A film about the feelings of those who favour the participation of women in the "Alarde" arms parades of Irun and Hondarribia and those who oppose it. The celebrations running throughout the day in both towns serve as the backdrop for the story. The first part explains the Alarde since it first started, its history, its mise-en-scene, its composition and its characteristics. The second narrates the beginning of the conflict and how it developed in the early years, in the 90s. The third part looks at the present day through the years 2011 and 2012, reflecting on the present situation of the "Alardes" and their future.
Nerea, a mother aged 38 who works in a daily newsroom, struggles to reconcile her family and professional life. From one day to the next the precarious balance finally falls to pieces when her mother, Luisa, is taken into hospital for memory loss. Nerea feels guilty for not having reacted earlier to the first symptoms of her mother's illness. Now she can only watch as Luisa goes back in time into the past. Nerea will learn part of her mother's hidden life and discover similarities in their experiences, stirring up the ghosts that live in the memories of both women.
"I grew up with Asier in the streets of the Basque Country. Then I moved to Madrid. In 2002, Asier joined ETA. How could I make my friends in Madrid understand what had pushed him to take a decision even I could hardly come to terms with? When Asier got out of prison, I grabbed a camera with the intention of making a film about him to try and answer that very question and, in the doing, why not, to bridge the gap between our two ways of thinking. But things didn't go quite as simply as planned." (Aitor Merino)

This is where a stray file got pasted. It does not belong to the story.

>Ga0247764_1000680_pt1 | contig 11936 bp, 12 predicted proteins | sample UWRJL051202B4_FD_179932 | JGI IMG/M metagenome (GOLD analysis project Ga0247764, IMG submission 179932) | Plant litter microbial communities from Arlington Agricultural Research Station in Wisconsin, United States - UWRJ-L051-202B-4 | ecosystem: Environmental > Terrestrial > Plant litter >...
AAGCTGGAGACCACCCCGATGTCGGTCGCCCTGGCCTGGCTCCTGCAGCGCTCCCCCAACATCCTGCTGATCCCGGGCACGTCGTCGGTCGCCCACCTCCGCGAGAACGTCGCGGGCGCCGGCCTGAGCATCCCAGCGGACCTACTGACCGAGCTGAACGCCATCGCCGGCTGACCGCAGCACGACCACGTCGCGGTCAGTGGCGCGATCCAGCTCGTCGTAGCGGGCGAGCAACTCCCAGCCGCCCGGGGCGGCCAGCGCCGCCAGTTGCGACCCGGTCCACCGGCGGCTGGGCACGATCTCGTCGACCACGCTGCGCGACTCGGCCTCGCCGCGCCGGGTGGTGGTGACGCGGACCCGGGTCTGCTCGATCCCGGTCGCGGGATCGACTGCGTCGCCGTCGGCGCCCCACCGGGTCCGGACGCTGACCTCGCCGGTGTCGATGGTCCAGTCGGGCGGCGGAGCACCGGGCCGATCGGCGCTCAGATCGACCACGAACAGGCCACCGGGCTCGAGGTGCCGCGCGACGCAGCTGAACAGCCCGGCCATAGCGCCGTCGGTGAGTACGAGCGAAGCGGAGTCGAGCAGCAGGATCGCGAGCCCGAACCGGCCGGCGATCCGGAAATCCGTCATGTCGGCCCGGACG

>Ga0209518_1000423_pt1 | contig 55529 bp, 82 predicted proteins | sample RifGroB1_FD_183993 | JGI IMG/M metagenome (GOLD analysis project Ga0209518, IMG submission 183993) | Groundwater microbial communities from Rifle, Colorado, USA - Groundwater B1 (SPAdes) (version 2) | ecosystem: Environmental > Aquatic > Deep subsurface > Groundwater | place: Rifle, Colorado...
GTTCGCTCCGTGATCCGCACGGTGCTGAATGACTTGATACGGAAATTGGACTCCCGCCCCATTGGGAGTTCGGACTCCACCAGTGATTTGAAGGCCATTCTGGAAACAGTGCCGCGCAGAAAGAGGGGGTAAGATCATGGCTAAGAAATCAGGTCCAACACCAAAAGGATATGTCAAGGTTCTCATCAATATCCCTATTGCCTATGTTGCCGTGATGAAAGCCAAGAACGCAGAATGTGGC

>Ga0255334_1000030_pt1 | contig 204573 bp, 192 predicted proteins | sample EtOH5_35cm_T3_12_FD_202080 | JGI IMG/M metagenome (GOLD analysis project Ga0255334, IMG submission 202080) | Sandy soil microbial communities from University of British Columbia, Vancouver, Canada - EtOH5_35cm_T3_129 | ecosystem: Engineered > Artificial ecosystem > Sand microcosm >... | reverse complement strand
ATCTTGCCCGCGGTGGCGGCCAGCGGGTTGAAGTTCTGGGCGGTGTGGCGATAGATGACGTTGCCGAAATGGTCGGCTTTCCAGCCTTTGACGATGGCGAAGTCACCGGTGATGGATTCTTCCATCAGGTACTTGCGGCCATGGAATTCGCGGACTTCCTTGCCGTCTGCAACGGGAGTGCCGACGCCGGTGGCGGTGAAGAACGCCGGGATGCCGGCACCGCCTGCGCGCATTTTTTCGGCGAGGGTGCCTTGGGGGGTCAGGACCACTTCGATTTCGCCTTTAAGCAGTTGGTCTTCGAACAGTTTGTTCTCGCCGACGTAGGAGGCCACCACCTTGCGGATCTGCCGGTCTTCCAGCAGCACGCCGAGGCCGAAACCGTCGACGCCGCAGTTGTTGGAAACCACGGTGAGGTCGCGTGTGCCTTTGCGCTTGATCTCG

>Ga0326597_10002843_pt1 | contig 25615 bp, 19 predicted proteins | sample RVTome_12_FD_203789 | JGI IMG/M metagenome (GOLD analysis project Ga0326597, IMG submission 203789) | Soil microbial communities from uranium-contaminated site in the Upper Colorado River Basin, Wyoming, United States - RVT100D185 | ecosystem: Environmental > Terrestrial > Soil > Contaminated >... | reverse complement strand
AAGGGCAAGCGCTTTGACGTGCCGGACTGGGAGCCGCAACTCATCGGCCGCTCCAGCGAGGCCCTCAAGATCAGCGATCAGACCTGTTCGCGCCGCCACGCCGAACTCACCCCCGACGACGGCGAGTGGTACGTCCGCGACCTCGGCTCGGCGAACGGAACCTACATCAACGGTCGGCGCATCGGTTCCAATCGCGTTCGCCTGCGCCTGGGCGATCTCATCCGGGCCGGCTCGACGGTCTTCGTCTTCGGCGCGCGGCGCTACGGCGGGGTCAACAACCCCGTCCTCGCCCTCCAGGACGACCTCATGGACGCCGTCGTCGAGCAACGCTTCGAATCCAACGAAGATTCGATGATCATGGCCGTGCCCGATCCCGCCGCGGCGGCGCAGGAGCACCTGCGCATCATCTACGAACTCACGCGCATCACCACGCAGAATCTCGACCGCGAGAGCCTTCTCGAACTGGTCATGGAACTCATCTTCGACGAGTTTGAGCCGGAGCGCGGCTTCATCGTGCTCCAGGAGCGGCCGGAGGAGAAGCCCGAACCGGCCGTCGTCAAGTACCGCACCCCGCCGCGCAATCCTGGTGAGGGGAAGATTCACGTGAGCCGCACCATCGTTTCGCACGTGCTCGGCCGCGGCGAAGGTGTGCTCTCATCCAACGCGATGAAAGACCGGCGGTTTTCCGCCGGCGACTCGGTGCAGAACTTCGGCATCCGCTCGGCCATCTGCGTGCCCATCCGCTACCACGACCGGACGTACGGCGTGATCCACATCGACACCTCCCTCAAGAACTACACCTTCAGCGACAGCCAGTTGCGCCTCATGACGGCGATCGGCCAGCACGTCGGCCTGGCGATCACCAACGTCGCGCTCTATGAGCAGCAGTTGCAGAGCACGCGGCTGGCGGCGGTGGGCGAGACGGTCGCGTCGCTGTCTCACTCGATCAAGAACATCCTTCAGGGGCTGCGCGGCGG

Every year, from July 7 to 14, during the eight days of the San Fermín celebrations, thousands of people participate in one of the most dangerous and adrenaline-pumping events in the world: the running of the bulls in Pamplona. This is the story of those who run with the bulls through the streets of the capital of Navarre. It is a documentary with a spectacular narrative and images unseen until now, obtained with the High Speed 3D camera suspended from a wire 270m above the centre of the Calle Estafeta.
Basque culture and its mysterious origins will constitute a real attraction for some Nazi top guns, an attraction that will translate into a visit by the self-same Heinrich Himmler to San Sebastian in October 1940, and into the making of several anthropological documentaries. All have disappeared except Im lande der Basken (In the Land of the Basques), shot between 1941 and 1942 by a team of German moviemakers directed by the prestigious director Herbert Brieger.
Painter José Luis Zumeta works at all hours in his studio in Arribe, Navarre, an old bus station. This time he is concentrating on two paintings measuring 200x133 to be exhibited in the former fire station in San Sebastian. The process of creating these works is the backbone of this documentary. For the first time, the artist shows the camera the unique and internal creation process for which he is known. The film team is absolute in its monitoring: it starts from the artist's first steps of making the actual canvas, continues with the creation of the works, and ends with their exhibition.
Lourdes and Mentxu Arrieta were born with a serious problem: despite being sisters and spending most of their time together, their bodies were unable to communicate. They couldn't use their hands or their voices either. Until one day they came up with their own formula, a method of communication for which there are no precedents and that nobody thought would work. A language they speak in silence and that has remained a total secret. At least until today.
In this documentary, David Arratibel describes his experience: "That day a noisy ghost started to belt out in my head: a ringing and clicking only I could hear, or perhaps others could too. Like most people, I fled silence so as not to hear the sound within".